Burial and Cremation
By law, deaths in the UK must be certified and registered and the body must be either buried or cremated. This can be arranged with or without the help of a funeral director.
Before arranging a funeral you should check the deceased's will or any other written instructions for special wishes. The executor legally do not have to follow the instructions left in the will and if there are no clear wishes the next of kin will make the decisions for the funeral.
The cost of burial may be much higher than the cost of cremation if a new grave is needed. There are also the additional costs of:
- a memorial
- future maintenance of the grave site to be taken into consideration.
The person making the application for the new grave will be named on the Deed and all relevant cemetery records and will be required to agree to the terms and conditions which will be explained prior to purchasing the Right of Burial.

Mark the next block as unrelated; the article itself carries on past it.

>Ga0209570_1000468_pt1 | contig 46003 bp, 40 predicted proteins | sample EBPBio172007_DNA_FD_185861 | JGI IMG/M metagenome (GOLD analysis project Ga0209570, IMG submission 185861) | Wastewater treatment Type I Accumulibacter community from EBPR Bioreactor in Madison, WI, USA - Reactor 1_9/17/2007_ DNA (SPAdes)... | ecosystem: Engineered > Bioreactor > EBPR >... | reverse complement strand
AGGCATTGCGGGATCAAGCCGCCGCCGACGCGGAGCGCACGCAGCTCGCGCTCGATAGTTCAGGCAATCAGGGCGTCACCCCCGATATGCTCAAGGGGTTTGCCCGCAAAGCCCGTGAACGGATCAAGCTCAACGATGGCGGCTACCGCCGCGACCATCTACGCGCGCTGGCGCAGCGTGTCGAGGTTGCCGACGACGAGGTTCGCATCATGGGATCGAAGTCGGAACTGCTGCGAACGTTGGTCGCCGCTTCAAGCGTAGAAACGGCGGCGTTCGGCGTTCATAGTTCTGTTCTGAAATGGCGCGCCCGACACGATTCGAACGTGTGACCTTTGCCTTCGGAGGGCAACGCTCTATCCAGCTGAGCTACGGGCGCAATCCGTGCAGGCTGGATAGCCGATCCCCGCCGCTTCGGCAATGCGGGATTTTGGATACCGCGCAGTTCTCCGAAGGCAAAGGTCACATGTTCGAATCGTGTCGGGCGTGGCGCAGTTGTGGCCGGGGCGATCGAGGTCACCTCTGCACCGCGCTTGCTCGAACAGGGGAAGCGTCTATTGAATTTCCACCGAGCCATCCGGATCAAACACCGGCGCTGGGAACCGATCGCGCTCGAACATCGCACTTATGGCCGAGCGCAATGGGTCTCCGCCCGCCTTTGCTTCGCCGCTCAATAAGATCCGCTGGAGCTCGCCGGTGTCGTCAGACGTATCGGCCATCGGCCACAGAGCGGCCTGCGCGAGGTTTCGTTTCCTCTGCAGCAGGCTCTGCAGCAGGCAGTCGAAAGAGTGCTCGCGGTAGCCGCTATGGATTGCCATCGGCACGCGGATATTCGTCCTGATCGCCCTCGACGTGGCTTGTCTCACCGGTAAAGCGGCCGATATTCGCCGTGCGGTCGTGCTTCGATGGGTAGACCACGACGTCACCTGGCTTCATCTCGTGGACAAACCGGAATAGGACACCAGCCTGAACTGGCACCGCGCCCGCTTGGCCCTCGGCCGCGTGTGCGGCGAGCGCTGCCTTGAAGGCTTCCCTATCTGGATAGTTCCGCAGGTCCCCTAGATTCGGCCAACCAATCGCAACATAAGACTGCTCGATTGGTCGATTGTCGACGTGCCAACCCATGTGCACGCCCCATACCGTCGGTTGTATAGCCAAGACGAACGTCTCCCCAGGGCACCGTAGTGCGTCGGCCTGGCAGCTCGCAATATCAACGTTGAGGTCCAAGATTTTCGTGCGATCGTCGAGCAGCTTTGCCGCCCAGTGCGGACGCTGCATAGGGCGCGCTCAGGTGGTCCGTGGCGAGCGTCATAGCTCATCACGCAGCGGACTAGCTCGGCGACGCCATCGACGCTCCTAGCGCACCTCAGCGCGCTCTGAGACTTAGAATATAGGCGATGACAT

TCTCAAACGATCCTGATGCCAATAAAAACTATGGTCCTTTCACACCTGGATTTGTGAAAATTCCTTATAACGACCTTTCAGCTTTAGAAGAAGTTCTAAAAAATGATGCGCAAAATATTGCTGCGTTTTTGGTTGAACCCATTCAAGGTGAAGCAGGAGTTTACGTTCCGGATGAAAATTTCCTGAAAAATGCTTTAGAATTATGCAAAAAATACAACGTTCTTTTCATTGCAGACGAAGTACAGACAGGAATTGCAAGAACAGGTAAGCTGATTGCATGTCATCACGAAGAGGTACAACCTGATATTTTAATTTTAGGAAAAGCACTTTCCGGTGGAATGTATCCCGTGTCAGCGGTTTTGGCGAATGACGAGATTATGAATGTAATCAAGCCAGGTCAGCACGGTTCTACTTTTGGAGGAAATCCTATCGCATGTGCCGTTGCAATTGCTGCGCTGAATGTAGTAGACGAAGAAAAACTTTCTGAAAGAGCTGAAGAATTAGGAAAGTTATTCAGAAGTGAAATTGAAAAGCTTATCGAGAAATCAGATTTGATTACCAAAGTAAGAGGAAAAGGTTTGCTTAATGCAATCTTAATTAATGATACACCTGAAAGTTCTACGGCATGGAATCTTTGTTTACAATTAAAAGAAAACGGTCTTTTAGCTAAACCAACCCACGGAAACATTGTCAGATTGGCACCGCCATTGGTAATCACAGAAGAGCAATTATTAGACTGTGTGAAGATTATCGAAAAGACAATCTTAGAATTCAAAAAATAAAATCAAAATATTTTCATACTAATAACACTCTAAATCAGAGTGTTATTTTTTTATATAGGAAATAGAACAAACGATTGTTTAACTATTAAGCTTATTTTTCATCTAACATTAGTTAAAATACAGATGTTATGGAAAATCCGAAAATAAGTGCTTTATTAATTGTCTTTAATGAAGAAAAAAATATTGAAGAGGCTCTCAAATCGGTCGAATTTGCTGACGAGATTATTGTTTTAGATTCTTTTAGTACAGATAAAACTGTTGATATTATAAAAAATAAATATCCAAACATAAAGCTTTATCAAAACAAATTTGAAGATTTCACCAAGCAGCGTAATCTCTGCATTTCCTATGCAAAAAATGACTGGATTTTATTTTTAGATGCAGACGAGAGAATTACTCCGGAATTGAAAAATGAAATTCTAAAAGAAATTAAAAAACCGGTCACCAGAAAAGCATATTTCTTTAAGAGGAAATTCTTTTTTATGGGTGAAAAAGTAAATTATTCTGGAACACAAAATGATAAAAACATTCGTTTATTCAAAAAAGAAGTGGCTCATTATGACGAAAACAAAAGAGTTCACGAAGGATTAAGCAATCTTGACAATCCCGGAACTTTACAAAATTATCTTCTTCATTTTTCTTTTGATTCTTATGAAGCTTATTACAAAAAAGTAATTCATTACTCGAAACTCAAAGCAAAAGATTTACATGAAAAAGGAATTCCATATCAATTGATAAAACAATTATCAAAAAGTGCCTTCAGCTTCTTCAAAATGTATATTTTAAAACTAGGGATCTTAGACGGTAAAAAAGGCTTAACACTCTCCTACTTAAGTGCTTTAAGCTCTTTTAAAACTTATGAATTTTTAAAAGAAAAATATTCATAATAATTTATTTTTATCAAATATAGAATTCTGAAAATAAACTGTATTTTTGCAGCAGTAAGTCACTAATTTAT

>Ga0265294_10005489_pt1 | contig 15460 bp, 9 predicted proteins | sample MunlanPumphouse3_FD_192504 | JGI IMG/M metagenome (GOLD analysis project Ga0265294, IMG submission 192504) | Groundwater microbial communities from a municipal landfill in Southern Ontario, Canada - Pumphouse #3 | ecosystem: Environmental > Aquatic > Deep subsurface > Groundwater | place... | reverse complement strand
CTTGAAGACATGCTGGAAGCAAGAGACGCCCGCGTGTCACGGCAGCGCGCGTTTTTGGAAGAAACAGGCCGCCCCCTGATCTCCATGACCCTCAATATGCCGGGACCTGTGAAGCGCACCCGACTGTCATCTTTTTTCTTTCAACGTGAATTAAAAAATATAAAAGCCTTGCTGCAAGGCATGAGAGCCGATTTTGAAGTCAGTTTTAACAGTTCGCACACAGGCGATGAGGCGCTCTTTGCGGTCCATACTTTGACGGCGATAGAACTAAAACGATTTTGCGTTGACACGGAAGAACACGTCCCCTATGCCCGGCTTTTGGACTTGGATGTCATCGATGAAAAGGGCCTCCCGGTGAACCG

If a grave has already been purchased the Deed, or other documentation that shows proof of ownership, must be produced. Only the owner may authorise a burial in the grave and make an application to place a memorial.
If you choose cremation, you will need medical certificates, which you will be charged for. But you do not need medical certificates if the death has been referred to a coroner.
If you use a funeral director, their services will include arranging for all the required paperwork to be completed and delivered to the crematorium office. But, if you are arranging the funeral yourself, the crematorium staff will advise on all the relevant forms.
Cemetery and Crematorium Fees
To view the fees schedule for cemeteries and crematorium please see our related downloads.
Page last updated: 01/06/2017